how mouthy I was when I was 24
Welcome to The Bay Area: where self worth is measured by frat-like posturing and manipulation to level up at any cost.
Hacker News is one of the few forums where being able to lock in a six-figure salary (100k USD) for 60 years isn't viewed as being set for life. The wonders of entrepreneurship and the cost of living in the Bay Area.
This always amazed me too. There will always be greener grass somewhere. I was surprised to find that my mid-west mindset could be so stark in comparison to some of the valleys. For me, two years ago my dream was to do exactly what I'm doing now: writing code at a reputable tech company and learning more every day. That, and I make enough money to do everything else I want if I don't blow it on an overpriced car or <insert status symbol>.
Building a company and walking away with 6 million is life changing. Too many people seem to think selling your company means you should never need to work again. What it means, is that you're freer to continue to pursue the projects you want. Seems like a huge inflection point to me.
6MM is way the fuck more than almost anyone pulls out of their startup, but that aside, his point was you take the 6MM to buy breathing room for your next startup, which "really" swings for the fences.
Possibly true. However, I'd argue that the quantum difference between student debt and a few million in the bank is higher in terms of utility than the one between $5M and billions. Most of your money problems are solved with a few million: you get to work on what you want, can take a year off whenever, etc. You can still die of pancreatic cancer, suffer an ugly divorce, etc.
This discussion seems to be mostly theoretical, so as someone who actually has $7 million, I'll provide my experience. In summary, not life-changing - my life is pretty much like the average engineer. I'm not spending like a rock star - your car, computer, stereo, clothes, etc are probably better than mine. (Although my house is a bit larger than average for Silicon Valley: 5br/3ba in an unfashionable city.) It's not enough money to feel even slightly important or rich in Silicon Valley. I don't feel like the "money problem" is solved; I plan to keep working for the foreseeable future.
I suppose I could move to somewhere like Kansas and retire, and live an upper-middle class life, but I don't see the point in that. (The "official" recommended spending rate of 4% would yield a high but not enormous income. Expecting 6-8% income is crazy talk.) The obvious HN answer is to start a company, but a) I'd be bad at it, b) I wouldn't enjoy it, c) I'd probably end up losing a pile of money, d) large opportunity cost, and e) health care.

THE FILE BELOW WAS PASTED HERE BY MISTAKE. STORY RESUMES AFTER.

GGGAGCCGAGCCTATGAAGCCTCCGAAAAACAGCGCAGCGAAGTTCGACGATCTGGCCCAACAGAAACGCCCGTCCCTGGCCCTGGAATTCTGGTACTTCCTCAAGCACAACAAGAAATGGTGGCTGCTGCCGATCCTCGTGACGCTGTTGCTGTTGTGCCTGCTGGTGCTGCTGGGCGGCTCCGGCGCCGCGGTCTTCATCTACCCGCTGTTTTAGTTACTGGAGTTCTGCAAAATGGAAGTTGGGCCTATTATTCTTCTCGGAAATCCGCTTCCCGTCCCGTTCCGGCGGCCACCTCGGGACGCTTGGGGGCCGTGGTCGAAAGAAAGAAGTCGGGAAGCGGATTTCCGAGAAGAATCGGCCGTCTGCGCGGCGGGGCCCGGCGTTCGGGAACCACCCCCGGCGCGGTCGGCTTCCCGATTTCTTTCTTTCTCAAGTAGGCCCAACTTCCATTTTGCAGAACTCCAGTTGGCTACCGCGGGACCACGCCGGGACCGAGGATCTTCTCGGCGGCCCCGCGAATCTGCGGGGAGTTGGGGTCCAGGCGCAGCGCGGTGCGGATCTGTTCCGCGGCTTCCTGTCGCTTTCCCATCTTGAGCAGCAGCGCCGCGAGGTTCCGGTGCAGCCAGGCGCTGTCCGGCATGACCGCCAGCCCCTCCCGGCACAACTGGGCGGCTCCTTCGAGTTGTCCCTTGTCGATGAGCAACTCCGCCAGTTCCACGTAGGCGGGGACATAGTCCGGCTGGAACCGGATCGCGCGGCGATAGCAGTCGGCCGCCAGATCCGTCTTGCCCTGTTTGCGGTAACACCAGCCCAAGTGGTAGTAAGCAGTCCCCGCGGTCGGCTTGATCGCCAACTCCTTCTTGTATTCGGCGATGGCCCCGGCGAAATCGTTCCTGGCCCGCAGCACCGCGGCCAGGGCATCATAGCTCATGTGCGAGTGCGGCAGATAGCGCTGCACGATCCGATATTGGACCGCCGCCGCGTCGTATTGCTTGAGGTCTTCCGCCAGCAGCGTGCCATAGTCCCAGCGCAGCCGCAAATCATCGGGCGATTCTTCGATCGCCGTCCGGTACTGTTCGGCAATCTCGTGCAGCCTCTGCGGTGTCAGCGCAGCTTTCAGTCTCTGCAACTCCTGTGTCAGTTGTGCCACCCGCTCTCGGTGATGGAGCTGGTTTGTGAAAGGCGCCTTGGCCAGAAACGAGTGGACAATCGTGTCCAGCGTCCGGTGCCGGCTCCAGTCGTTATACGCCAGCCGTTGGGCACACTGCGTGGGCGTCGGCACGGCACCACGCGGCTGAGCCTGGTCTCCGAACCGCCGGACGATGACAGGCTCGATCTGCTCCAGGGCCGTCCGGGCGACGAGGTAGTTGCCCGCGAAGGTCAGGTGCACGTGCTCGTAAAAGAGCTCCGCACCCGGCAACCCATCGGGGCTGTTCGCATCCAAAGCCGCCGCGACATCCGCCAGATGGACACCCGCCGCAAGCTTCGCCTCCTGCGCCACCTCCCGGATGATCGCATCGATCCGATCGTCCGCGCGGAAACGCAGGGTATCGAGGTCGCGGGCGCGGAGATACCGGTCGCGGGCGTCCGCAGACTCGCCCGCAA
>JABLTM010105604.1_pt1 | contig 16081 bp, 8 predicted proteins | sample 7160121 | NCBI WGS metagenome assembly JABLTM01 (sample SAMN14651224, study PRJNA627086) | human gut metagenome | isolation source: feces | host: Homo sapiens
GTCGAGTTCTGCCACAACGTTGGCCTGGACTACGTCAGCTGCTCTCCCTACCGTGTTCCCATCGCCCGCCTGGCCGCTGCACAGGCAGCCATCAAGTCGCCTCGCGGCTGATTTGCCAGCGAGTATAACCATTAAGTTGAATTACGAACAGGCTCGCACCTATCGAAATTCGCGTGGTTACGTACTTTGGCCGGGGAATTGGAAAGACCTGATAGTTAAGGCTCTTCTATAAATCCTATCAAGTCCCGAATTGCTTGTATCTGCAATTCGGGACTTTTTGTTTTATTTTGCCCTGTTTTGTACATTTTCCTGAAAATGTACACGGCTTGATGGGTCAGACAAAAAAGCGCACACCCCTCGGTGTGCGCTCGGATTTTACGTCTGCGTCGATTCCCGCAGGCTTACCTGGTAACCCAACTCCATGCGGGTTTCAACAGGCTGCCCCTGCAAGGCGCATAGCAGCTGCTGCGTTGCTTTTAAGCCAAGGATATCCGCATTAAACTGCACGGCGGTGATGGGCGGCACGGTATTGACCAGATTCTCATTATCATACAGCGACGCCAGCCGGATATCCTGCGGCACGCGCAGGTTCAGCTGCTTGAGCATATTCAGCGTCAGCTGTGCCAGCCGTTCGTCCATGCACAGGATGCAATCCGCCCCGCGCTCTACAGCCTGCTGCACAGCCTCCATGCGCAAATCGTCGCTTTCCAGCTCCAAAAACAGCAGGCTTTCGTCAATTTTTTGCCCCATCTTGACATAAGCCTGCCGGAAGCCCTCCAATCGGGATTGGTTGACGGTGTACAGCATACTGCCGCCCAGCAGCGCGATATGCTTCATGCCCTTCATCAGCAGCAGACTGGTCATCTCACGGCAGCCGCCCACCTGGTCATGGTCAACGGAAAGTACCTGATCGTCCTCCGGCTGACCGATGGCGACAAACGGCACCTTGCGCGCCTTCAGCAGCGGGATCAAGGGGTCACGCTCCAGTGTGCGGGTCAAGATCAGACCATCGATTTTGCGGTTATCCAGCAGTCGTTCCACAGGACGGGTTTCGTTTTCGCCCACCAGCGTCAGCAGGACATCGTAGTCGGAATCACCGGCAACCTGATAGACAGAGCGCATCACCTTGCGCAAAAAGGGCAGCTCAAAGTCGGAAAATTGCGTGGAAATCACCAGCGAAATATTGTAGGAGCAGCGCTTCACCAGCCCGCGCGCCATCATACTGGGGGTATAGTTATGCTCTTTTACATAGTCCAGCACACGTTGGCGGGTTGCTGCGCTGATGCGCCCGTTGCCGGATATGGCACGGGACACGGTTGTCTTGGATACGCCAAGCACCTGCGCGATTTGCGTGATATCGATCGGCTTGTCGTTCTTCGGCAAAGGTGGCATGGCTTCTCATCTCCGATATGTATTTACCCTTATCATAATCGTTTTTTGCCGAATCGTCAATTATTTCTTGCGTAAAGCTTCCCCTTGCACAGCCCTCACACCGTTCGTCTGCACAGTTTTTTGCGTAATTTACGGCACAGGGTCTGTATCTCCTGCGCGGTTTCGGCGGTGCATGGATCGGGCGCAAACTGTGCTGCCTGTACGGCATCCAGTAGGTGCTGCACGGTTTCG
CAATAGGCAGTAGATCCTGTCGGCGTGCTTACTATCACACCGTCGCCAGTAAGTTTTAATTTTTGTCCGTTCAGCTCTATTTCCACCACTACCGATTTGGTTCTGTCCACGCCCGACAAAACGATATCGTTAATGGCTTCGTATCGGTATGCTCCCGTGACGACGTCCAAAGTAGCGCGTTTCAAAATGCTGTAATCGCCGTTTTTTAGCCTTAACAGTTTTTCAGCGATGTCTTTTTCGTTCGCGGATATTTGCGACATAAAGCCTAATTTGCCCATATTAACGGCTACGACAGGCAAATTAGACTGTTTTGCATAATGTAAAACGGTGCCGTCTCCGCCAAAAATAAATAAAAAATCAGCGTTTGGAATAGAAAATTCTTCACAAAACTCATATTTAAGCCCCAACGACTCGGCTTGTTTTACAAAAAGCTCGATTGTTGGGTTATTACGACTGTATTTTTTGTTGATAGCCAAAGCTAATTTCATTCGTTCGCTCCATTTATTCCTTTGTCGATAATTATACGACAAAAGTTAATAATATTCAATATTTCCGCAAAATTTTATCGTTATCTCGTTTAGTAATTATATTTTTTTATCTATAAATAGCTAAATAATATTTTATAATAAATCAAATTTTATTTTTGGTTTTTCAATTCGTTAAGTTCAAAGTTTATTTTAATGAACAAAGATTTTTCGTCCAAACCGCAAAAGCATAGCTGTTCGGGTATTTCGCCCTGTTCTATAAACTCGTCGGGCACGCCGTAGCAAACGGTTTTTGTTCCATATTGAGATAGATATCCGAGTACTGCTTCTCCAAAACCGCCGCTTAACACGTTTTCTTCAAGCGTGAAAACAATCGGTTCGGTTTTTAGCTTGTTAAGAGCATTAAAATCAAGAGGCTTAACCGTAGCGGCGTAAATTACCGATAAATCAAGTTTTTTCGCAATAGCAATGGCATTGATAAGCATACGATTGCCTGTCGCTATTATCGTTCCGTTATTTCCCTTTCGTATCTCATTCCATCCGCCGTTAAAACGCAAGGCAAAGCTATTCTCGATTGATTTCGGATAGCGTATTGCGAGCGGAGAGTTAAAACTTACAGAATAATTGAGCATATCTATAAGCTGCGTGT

Trying to summarize: the people who say a few million doesn't go far in Silicon Valley are right. It eliminates various problems (and I do sympathize with those with financial difficulties), but otherwise hasn't changed much for me. (Or maybe I'm just using it wrong.)
Do you have a house or kids? I do. The near-certainty that I could afford college, house payments, and a humane retirement would be an intense motivator for me. I'm not conservative by any means --- I work for a company I cofounded --- but I think it's easy to forget that adults like us live with a pretty fucking high cortisol load.
$6MM invested with a 6% return provides a $360k pa lifestyle just living off the interest. That seems like quite enough for houses, spouses (well—maybe spouse; alimony could eat into that quite a bit), cars, and children.
Zero risk return is way below 6% right now. I'm not sure where you're going to find anything like that.
Berkshire Hathaway is willing to guarantee you a $205,000 annual income from that sum in an annuity, which is not a bad deal at all, but it's not 'never worry about money again', it's just a really nice salary, and would be substantially depleted in the case of any inflation at all.
Right now 10-year T-Bills are pulling about 1.65, and inflation is having a nice bounce between 1.7 and 3. Let's even it out at 2 - either way, yes, you're losing money on ultra-low-risk investments. All you can hope for is to reduce the wages of inflation on your balance sheet.
BH annuity is not a bad deal, but losing 2% of your income a year will sound tolerable until about year 5... =)
If you retire mid-twenties on $5M, there's no way you'd make it through 70 on that, if you did nothing else active (read: risky) to increase your income.
Let's assume your investments keep up with inflation but no more, which is very easy to do. Then essentially you are just living off of your principle. 5MM goes a long ways. 75k a year (in today's dollars) will last you 67 years. That's more than most people make. I'd take that.
Follow the thread UP, and you'll see it's the core of the conversation - as to whether one can live off of 6MM for the rest of your life. I call "ceasing working and living on the money you made previously" retirement, you can call it what you like.